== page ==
One version of an evangelism program that I'm familiar with has people ask their neighbors, "If you were to die tonight, where would you spend eternity?" The correct answer is "With God in heaven." If the person says anything like, "I don't know," or "I hope I will go to heaven," that's a clue that the person answering the question hasn't yet fully bought into the questioner's version of theology. According to the theology that informs this sort of evangelism, we can attain absolute certainty about our eternal status here in this life. We can rejoice now because we know that we have been saved from the penalty of hell and will spend the afterlife in heaven. What if there were no certainty of heaven? What if there were not even any possibility of heaven? Would this sort of theology sustain us? Does our own theology, whatever it is, give us the strength to live joyous lives? The psalmist had a worldview that gave little thought to the afterlife. In fact, the common view of the afterlife in that time was rather bleak. The fate of all, good and bad alike, was at best a shadowy existence in the underworld, not a place of torment, but not a place of joy, either. Despite this view of the afterlife, however, the psalmist urges people to rejoice. "Bless the Lord, O my soul, and all that is within me!" Why? Because God forgives sin, heals diseases, and delivers the faithful from death time and again. Yes, eventually all will succumb to the common fate of humankind, but that's all the more reason to rejoice now. The life of joy and praise that the psalmist advocates is based not on an assurance of a glorious afterlife but on the conviction that life in the here and now can be something special. If our theology leads us to focus on the afterlife rather than on the present life, it is inadequate. If we so anticipate the glories of heaven that we overlook the glories of God's good creation, we are missing something tremendous. Life can be difficult, and sorrow will come our way, but there's incredible beauty and joy here as well, in this life, if we will just learn to see it.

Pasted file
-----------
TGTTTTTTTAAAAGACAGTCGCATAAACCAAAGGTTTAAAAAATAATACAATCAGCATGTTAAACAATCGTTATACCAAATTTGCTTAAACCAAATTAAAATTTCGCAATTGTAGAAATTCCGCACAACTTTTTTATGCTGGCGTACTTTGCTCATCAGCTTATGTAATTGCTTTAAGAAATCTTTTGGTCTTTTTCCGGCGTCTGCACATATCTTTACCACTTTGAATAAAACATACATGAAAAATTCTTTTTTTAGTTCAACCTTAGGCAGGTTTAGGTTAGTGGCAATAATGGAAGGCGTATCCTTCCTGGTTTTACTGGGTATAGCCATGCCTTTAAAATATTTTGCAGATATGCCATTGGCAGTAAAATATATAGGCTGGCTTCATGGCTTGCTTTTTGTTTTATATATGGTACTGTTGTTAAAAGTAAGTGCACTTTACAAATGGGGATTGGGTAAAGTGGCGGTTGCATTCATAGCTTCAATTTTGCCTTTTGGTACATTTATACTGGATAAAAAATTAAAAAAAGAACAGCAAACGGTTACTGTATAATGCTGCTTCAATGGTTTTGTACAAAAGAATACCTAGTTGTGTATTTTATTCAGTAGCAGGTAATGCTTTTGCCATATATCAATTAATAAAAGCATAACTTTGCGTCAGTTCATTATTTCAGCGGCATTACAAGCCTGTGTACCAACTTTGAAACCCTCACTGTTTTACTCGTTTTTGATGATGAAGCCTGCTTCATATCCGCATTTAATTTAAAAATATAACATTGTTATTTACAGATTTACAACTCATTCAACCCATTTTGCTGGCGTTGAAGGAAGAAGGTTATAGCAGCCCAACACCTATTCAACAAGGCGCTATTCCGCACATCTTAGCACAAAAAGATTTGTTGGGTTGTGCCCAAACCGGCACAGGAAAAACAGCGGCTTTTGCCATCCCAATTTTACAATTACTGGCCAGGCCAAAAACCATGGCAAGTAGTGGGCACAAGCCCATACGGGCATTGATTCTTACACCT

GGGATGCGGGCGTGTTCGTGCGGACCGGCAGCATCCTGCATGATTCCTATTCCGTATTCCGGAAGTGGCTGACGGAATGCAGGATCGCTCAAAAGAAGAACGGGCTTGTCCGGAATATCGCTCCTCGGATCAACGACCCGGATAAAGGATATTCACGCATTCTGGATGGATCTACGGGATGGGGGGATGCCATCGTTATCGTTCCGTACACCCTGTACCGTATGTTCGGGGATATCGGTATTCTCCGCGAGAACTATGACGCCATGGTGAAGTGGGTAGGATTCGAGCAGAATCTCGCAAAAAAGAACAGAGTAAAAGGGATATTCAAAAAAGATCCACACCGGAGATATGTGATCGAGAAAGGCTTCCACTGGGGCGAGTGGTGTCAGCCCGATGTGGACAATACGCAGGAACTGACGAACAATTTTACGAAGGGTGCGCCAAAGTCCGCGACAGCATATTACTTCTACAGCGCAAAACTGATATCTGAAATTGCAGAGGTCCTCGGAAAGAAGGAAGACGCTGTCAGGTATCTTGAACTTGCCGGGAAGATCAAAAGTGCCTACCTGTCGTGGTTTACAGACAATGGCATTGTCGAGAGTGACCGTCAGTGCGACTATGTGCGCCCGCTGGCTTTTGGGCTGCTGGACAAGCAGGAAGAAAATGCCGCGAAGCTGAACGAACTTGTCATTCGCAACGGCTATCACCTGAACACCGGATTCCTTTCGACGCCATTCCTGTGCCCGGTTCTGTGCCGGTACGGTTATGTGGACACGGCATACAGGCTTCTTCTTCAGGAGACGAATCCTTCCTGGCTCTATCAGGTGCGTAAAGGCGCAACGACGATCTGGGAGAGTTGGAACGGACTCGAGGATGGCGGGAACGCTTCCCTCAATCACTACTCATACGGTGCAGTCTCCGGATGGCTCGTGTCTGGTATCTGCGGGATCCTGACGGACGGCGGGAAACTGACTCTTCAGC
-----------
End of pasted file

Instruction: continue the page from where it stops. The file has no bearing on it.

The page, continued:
Hebrews 12:18-29 (first published 22 August 2004)